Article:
Month: November 2011

Biblical Life Video Update for December 2011

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biblical life video update

CB064047New Bond Servant Series

We have begun a new video series on the "Bond Servant." God has been releasing a new powerful anointing into these sessions that is transforming lives! Allow this new level of anointing to speak into your life and prepare you for what God is going to do in 2012 and beyond.


 

The Bond Servant – Part 1

An Introduction. Dr. Lake begins a new series on the Bond Servant. What is a bond servant? How does it apply to New Testament believers? What is the connection between the bond servant and the Ten Commandments? Where Moses and Jesus perfect examples of bond servants for us? Is a bond servant to the perfect picture of maturity in Christ? Learn why becoming a bond servant of Messiah in the days ahead are so important for you, your family, and your ministry!

Watch Part 1 on YouTube Now


 

The Bond Servant – Part 2

Dr. Lake discusses the difference between the "House of Bondage" and the "House of God." Each house has different laws, holidays, and behavior. We need to learn the difference and live by the House of God.

Watch Part 2 on YouTube Now


 

The Bond Servant – Part 3

Whose house is it anyway? Have we become so democratically minded that we have forgotten the Church represents the Kingdom of God? Are we God-centric in our worship and service or people-centric. This message includes a prophetic warning that God once again is calling us "to repent, for the Kingdom of God is at hand!"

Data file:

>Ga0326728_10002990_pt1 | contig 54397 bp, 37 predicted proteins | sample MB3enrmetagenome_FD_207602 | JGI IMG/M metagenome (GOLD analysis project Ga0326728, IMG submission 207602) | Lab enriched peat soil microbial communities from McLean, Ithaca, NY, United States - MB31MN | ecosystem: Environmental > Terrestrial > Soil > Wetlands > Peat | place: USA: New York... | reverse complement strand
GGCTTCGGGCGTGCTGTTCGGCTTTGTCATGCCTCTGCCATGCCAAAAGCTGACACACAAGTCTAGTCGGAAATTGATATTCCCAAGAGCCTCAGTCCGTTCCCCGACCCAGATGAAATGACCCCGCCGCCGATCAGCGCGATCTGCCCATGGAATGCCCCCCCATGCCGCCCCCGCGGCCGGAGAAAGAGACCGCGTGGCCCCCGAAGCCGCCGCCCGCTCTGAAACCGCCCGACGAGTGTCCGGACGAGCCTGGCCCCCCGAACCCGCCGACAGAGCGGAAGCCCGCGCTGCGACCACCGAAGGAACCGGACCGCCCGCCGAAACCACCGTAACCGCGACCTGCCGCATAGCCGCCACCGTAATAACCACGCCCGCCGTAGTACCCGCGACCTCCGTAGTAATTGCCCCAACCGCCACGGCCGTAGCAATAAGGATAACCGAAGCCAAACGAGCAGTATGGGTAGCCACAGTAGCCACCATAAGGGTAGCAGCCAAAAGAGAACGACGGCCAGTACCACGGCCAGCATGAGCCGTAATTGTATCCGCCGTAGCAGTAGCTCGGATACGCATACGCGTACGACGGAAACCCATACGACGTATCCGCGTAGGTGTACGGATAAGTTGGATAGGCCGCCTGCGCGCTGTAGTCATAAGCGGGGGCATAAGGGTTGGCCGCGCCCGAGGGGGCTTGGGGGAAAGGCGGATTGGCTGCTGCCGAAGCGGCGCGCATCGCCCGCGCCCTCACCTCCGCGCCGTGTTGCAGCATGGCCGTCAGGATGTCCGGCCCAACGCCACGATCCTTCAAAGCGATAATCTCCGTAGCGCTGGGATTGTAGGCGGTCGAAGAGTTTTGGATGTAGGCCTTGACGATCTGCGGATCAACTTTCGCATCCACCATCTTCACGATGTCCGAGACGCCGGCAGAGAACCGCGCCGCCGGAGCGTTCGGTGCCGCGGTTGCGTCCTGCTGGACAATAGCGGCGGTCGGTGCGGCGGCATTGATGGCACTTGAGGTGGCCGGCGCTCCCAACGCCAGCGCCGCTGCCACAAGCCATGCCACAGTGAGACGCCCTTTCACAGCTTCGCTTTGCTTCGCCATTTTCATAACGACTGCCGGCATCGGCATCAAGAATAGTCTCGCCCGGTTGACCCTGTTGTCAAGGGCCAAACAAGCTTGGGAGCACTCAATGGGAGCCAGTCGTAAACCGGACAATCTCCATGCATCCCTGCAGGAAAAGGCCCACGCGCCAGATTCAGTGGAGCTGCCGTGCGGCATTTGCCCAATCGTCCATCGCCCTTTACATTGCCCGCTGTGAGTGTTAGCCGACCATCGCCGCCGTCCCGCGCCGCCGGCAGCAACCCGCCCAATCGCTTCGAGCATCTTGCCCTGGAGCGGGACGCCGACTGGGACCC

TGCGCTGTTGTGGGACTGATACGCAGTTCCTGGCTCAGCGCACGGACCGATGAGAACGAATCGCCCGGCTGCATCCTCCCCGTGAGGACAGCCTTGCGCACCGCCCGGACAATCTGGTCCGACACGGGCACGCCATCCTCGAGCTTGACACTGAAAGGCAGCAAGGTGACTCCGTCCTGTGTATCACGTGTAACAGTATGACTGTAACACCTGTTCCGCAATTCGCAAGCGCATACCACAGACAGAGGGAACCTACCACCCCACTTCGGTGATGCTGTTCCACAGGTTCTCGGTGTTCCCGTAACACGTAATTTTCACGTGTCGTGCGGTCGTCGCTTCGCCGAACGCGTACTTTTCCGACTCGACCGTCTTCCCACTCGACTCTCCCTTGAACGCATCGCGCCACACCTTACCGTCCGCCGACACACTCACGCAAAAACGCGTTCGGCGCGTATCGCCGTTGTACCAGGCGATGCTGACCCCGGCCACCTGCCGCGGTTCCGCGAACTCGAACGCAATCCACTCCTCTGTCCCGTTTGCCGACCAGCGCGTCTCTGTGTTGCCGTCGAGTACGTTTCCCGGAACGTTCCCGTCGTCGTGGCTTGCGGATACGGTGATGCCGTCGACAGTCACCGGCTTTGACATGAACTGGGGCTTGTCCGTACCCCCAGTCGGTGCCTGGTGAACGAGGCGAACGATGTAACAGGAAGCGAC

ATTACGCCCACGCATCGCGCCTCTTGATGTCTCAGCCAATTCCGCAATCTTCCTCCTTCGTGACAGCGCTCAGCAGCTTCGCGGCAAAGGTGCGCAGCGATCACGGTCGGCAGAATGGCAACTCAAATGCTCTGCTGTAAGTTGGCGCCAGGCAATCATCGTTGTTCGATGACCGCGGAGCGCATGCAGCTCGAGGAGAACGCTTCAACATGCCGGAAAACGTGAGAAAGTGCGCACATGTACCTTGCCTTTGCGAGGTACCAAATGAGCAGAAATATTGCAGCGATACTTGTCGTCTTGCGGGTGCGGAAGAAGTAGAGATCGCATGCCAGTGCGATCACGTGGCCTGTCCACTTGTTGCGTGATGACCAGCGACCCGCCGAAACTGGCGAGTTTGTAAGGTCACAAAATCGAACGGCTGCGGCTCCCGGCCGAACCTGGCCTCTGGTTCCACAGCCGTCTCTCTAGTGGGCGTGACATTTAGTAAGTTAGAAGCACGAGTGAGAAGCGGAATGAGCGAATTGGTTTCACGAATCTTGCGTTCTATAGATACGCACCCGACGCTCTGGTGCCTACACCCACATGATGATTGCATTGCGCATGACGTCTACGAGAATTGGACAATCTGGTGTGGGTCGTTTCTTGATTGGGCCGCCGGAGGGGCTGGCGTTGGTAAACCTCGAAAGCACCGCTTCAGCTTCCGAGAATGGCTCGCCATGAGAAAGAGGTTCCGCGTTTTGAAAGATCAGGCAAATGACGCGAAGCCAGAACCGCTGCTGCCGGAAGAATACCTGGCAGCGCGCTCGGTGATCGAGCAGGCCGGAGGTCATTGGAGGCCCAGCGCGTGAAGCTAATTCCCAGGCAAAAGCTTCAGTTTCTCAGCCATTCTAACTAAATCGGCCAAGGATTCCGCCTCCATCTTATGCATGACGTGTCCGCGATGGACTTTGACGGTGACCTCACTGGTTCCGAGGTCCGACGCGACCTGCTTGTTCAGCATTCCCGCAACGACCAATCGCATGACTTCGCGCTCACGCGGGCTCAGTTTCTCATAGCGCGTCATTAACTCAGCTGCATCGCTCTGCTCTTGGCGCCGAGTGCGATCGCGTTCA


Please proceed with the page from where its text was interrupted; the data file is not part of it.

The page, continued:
Watch Part 3 on YouTube Now


 

The Bond Servant – Part 4

Messiah came to set up free. In this lesson, Dr. Lake delivers a powerful message on how Messiah came to heal us of all the wounds from the House of Bondage. All pain, wounds of the past, mental anguish and torment were crucified with Jesus on the Cross. All this message to release an anointing for inner healing and a new level of freedom into your life!  POWERFUL SESSION.

Watch Part 4 on YouTube Now


 

The Bond Servant – Part 5

Did you know that Lucifer has an anointing? And that his anointing can ride on top of God’s presence and anointing? This is why the sanctification process is so important in the life of the believer. Dr. Lake provides a power illustration on how the priests in the Torah were consecrated for service to God and how it holds the key to purify our own anointing for God!

Watch Part 5 on YouTube Now


 

More Sessions to This Powerful Series Will Be Added in December.

 


 

BLCS_MIssion_VisionDeveloping Your Vision and Moving Forward in Your Mission in the Kingdom Tuition Special

As a leader in the Body of Christ, it is essential that you develop both your mission and vision in the Kingdom. Your education is a strategic part of both. Without the proper training, you will never teach your full potential in the service of God.

As you begin to plan out 2012 and beyond, BLCS is making these tuition specials available to ensure you receive the education you need to move forward. Now is the time to take the next step to your next level ministry!

Enrolling Using Plan B (Monthly Payment Plan): Down payment of $100.00 and no monthly payment for 60 days.

Enrolling Using Plan C (Full Payment with Enrollment): You will receive a 35% discount on tuition on all programs (except the Master of Divinity) – plus the book and lectures for your first module FREE. All Master of Divinity Programs will receive 40% discount on tuition – plus the book and lectures for your first module FREE.